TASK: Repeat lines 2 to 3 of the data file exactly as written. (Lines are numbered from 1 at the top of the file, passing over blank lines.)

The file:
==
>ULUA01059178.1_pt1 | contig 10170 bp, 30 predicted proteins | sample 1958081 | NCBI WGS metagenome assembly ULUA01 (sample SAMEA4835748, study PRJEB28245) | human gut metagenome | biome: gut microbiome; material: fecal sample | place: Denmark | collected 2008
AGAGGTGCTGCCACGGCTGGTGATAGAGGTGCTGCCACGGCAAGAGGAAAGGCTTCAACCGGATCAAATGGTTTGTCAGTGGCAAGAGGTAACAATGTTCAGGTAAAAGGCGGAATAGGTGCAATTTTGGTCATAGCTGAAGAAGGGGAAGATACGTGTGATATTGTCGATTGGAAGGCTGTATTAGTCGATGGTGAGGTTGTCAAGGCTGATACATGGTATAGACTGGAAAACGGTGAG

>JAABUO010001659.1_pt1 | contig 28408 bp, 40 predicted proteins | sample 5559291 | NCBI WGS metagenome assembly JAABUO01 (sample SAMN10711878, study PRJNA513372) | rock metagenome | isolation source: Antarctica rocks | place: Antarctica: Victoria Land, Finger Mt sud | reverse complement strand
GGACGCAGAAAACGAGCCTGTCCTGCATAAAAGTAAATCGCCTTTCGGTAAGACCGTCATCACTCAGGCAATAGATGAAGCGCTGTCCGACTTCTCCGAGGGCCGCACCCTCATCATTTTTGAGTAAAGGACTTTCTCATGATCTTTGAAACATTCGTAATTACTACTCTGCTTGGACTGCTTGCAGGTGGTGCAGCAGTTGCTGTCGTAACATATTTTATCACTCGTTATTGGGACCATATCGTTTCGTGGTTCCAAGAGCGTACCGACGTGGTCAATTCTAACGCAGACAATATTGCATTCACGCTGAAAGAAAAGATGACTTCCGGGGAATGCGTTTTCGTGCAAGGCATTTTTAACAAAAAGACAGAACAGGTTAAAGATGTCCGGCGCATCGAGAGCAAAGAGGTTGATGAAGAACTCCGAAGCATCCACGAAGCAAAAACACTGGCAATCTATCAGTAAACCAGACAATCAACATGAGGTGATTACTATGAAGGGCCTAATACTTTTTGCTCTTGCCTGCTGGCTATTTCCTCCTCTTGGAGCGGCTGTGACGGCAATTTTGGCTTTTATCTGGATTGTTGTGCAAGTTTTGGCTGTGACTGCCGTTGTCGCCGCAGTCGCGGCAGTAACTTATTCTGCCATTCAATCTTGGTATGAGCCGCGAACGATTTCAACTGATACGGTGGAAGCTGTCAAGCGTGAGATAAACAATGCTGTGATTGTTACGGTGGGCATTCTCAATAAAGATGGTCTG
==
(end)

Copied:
AGAGGTGCTGCCACGGCTGGTGATAGAGGTGCTGCCACGGCAAGAGGAAAGGCTTCAACCGGATCAAATGGTTTGTCAGTGGCAAGAGGTAACAATGTTCAGGTAAAAGGCGGAATAGGTGCAATTTTGGTCATAGCTGAAGAAGGGGAAGATACGTGTGATATTGTCGATTGGAAGGCTGTATTAGTCGATGGTGAGGTTGTCAAGGCTGATACATGGTATAGACTGGAAAACGGTGAG

>JAABUO010001659.1_pt1 | contig 28408 bp, 40 predicted proteins | sample 5559291 | NCBI WGS metagenome assembly JAABUO01 (sample SAMN10711878, study PRJNA513372) | rock metagenome | isolation source: Antarctica rocks | place: Antarctica: Victoria Land, Finger Mt sud | reverse complement strand